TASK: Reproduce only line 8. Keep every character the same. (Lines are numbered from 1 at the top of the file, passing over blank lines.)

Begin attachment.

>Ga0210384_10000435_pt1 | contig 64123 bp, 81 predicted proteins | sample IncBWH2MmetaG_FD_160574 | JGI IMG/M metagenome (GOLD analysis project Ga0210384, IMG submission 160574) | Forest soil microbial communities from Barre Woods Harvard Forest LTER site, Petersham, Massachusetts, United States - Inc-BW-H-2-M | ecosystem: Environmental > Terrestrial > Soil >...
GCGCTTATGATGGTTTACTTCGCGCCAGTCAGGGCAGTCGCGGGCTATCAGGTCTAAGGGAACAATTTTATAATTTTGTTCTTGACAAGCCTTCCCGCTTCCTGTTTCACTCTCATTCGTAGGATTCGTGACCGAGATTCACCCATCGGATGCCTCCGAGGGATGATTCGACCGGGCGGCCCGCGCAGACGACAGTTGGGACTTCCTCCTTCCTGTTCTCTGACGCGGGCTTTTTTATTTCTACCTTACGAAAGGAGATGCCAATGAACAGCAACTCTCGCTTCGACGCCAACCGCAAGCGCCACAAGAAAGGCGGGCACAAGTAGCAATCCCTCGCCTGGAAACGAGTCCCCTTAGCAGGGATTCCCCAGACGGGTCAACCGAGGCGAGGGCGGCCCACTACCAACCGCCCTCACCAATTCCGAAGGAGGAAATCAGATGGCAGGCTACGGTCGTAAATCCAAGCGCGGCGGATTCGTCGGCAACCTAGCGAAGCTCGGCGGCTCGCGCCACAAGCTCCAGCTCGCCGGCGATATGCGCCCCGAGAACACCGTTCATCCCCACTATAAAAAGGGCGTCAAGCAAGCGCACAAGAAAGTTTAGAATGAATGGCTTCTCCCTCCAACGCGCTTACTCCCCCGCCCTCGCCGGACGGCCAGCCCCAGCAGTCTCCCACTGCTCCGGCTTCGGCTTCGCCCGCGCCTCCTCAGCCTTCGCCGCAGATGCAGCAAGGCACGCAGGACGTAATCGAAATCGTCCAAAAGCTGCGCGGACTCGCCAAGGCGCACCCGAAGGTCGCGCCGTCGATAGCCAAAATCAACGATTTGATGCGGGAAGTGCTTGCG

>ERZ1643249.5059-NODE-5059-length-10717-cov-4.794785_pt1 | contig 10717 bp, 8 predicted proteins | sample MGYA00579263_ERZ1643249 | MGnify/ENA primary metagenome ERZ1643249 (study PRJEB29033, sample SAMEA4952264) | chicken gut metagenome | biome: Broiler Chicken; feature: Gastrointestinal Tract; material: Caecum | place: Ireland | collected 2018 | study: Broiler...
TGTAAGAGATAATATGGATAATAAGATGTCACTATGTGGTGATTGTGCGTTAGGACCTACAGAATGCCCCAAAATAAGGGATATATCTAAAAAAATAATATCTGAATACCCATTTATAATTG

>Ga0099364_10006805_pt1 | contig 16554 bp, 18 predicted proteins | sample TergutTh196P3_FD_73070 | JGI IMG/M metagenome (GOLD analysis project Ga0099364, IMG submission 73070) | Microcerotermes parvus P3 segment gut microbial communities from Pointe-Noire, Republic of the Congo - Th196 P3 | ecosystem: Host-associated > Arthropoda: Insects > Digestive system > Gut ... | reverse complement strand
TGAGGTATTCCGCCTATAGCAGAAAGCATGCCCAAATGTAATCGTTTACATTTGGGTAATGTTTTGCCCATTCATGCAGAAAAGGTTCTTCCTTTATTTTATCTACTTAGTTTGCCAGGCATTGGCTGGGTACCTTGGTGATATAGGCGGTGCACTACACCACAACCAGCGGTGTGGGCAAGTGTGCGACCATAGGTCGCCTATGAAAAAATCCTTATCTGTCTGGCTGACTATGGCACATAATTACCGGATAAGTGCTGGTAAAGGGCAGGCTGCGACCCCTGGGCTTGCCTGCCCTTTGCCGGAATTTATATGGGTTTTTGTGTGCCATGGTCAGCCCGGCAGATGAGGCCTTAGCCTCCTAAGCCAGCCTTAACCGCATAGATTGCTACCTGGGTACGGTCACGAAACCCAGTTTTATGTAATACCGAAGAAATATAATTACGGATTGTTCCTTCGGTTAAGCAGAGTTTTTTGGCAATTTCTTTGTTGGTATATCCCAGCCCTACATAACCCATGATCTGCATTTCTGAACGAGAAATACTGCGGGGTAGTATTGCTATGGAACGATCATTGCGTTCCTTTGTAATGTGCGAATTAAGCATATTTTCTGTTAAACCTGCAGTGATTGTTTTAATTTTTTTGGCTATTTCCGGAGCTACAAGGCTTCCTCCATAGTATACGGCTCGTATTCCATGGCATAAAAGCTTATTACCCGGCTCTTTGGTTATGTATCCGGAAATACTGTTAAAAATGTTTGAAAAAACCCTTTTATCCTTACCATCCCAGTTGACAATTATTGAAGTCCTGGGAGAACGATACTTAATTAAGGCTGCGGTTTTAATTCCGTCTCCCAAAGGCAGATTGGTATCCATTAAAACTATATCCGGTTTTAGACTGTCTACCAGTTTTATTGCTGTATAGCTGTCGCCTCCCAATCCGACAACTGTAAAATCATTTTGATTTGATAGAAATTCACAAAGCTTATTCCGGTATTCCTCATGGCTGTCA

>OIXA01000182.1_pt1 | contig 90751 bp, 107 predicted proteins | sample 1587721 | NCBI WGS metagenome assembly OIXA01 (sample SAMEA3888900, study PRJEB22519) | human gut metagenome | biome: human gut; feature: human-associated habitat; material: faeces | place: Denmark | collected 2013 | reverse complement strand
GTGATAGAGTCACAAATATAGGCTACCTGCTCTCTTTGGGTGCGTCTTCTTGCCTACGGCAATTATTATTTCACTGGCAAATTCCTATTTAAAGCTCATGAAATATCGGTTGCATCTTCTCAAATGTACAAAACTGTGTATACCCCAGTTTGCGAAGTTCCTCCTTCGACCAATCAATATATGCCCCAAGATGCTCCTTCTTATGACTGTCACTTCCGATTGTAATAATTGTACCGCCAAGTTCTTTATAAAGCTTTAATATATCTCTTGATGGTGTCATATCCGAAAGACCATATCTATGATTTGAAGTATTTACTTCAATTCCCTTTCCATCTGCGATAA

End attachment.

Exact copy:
GTGATAGAGTCACAAATATAGGCTACCTGCTCTCTTTGGGTGCGTCTTCTTGCCTACGGCAATTATTATTTCACTGGCAAATTCCTATTTAAAGCTCATGAAATATCGGTTGCATCTTCTCAAATGTACAAAACTGTGTATACCCCAGTTTGCGAAGTTCCTCCTTCGACCAATCAATATATGCCCCAAGATGCTCCTTCTTATGACTGTCACTTCCGATTGTAATAATTGTACCGCCAAGTTCTTTATAAAGCTTTAATATATCTCTTGATGGTGTCATATCCGAAAGACCATATCTATGATTTGAAGTATTTACTTCAATTCCCTTTCCATCTGCGATAA